House of Hummingbird (2020)

Ji-hu Park stars in Bora Kim's 'House of Hummingbird.' (courtesy Well Go USA Entertainment)

You can add Bora Kim to the list of distinguished directors from South Korea, a country renowned for producing beautiful and haunting films thanks to filmmakers that include Lee Chang-dong, Park Chan-wook, Im Sang-soo, and Bong Joon-ho who gave us last year’s Oscar-winning Best Picture “Parasite.”

Kim’s striking debut “House of Hummingbird” is a coming of age film told through the eyes of 14-year old Eunhee (Ji-hu Park). She’s ignored by her family, abused by her brother, and betrayed by her close friends. It’s a part of life that we all can relate to, no matter what part of the world you grew up in.

If you sit back and think about it, middle school was traumatizing for most of us. And it was worse if you were a girl dealing with body changes, idiot boys, and life in general. For reference, check out Bo Burnham’s 2018 film “Eighth Grade” with a wonderful Elsie Fisher.

Ji-hu Park’s solemn performance as Eunhee is the high point of Kim’s debut film which gets its name from the Trochilidae family made up of the smallest and colorful birds always in search of sweetness. Like a hummingbird, Eunhee is vibrant and in need of sweetness which in this case is a synonym for kindness. She’s neglected by her parents who also turn a blind eye to her abusive brother Daehoon (Son Sangyeon) who becomes violent when Eunhee resists his oppressive behavior.

Recently I read an article about Korean families who now hope for the birth of a daughter to help take care of the parents as they age. Men usually move away and focus on their own families while women tend to become better caregivers of their elderly parents. Of course, that was not always the case. For many generations, the focus was on the son to carry on the family’s traditions and in “Hummingbird” it’s evident that Daehoon is placed in higher regard than Eunhee, which explains her parents’ neglect of his abuse, and then there’s older sister Suhee (Park Soo-yeon) who has been written off by the parents as she wanders aimlessly through life.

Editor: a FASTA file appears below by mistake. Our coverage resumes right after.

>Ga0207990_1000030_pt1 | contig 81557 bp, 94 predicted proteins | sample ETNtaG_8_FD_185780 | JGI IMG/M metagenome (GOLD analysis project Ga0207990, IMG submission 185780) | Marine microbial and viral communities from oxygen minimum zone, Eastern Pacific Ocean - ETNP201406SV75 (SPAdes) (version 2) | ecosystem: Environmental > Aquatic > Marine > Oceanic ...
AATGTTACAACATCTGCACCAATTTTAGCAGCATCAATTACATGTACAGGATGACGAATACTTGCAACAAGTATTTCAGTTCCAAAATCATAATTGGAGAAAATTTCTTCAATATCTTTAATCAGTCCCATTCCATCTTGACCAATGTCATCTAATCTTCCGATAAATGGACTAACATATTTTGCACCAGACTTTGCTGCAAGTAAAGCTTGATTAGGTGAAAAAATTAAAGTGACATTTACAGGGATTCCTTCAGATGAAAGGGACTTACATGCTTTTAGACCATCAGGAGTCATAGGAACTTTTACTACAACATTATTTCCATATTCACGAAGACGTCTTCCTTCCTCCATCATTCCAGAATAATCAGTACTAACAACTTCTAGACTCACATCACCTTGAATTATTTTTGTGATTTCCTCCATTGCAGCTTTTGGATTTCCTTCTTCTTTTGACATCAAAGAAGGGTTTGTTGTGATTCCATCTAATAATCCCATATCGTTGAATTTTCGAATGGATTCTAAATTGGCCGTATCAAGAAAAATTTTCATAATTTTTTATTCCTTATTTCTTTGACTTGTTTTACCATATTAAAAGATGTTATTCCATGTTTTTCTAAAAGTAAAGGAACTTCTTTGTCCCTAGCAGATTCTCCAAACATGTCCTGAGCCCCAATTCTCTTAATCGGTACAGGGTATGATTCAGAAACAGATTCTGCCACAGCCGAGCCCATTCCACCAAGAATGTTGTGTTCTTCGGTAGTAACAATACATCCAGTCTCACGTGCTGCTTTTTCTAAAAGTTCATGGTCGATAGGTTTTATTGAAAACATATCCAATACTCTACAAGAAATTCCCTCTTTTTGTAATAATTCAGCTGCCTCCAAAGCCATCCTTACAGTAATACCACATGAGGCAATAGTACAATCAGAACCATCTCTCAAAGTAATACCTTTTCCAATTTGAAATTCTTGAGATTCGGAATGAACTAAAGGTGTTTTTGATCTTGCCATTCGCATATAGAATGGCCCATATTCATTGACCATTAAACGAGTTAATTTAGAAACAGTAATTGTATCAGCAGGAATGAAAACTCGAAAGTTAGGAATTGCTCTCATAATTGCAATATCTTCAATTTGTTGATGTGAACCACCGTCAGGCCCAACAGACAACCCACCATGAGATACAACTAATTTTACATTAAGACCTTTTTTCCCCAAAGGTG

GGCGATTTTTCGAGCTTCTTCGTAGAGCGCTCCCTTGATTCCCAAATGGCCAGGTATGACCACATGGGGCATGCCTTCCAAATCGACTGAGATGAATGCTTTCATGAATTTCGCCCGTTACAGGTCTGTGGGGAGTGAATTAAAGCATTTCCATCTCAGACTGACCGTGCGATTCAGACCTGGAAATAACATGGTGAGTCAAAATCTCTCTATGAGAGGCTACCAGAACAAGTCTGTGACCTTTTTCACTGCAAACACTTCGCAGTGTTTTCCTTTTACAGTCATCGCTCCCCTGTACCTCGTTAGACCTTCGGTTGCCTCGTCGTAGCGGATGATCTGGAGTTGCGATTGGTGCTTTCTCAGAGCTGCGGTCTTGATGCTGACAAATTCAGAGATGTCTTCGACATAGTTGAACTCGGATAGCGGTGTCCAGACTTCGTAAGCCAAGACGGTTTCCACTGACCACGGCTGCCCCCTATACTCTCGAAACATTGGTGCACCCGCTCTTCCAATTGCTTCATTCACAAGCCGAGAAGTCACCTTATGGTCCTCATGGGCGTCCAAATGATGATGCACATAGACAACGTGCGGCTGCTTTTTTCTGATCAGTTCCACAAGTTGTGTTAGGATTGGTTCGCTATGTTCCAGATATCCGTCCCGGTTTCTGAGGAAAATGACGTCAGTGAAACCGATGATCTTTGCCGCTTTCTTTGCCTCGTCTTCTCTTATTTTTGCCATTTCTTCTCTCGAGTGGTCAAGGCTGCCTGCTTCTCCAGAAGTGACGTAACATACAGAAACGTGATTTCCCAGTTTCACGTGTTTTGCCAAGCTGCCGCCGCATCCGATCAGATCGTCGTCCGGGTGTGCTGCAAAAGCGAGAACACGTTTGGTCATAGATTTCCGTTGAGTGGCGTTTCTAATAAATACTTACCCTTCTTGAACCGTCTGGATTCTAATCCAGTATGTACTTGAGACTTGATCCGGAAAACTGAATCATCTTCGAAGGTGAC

The film takes place in 1994 Seoul, the year that the Songsu bridge collapsed during morning rush hour. 32 people lost their lives as cars and a loaded bus plunged into the Han River. It’s the only event that places a time stamp on the film. And while that tragedy makes its way into the story it’s not the center point of the film which is filled with heartbreak but also beauty that is usually concealed only to emerge at just the right moments.

Eunhee is an artist whose work goes unnoticed until her new Chinese tutor Young-ji (Kim Sae-byuk) takes an interest in her. She becomes the only positive adult role model in her life as the two bond over their love for comics. Kim Sae-byuk’s nuanced performance is a welcomed addition to the narrative. She’s terrific opposite Ji-hu Park and the character provides the necessary attention and positivity that our young heroine craves.

Love factors into Eunhee’s life in two forms. First, there’s the awkward boy Jiwan (Jeong Yoon-seo) who is too shy to show his affection so our protagonist is forced to make the first move, and in a more interesting twist, Kim factors in a proposed female attraction from classmate Yuri (Seol Hyein) who doesn’t hide the fact that she’s interested in Eunhee. As expected, it gets complicated and then there’s best friend Jisuk (Park Saeyun) who like everyone else in the film, eventually disappoints Eunhee at a critical moment when a BFF should have your back.

“House of Hummingbird” marks an exciting debut by Bora Kim whose memories of her own life at age 14 provided the experience needed to write and produce such a poignant film. The craftsmanship on display usually comes with a more seasoned filmmaker which makes this a promising start for Kim and 16-year old actress Ji-hu Park. “Parasite” brought the world of international cinema to mainstream audiences who I hope will discover this film. The silver lining behind movie theaters shuttering is that indie and foreign films are getting the spotlight, which this film deserves.

(4 stars)

Now available to rent via Virtual Cinema at

Joe Friar is a member of the Critics Choice Association (Los Angeles) and the Houston Film Critics Society. A lifelong fan of cinema, he co-founded the Victoria Film Society, Frels Fright Fest, and is a Rotten Tomatoes approved critic. 

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Joe Friar is a member of the Critics Choice Association (Los Angeles) and the Houston Film Critics Society. A lifelong fan of cinema, he co-founded the Victoria Film Society, Frels Fright Fest, and is a Rotten Tomatoes approved critic.

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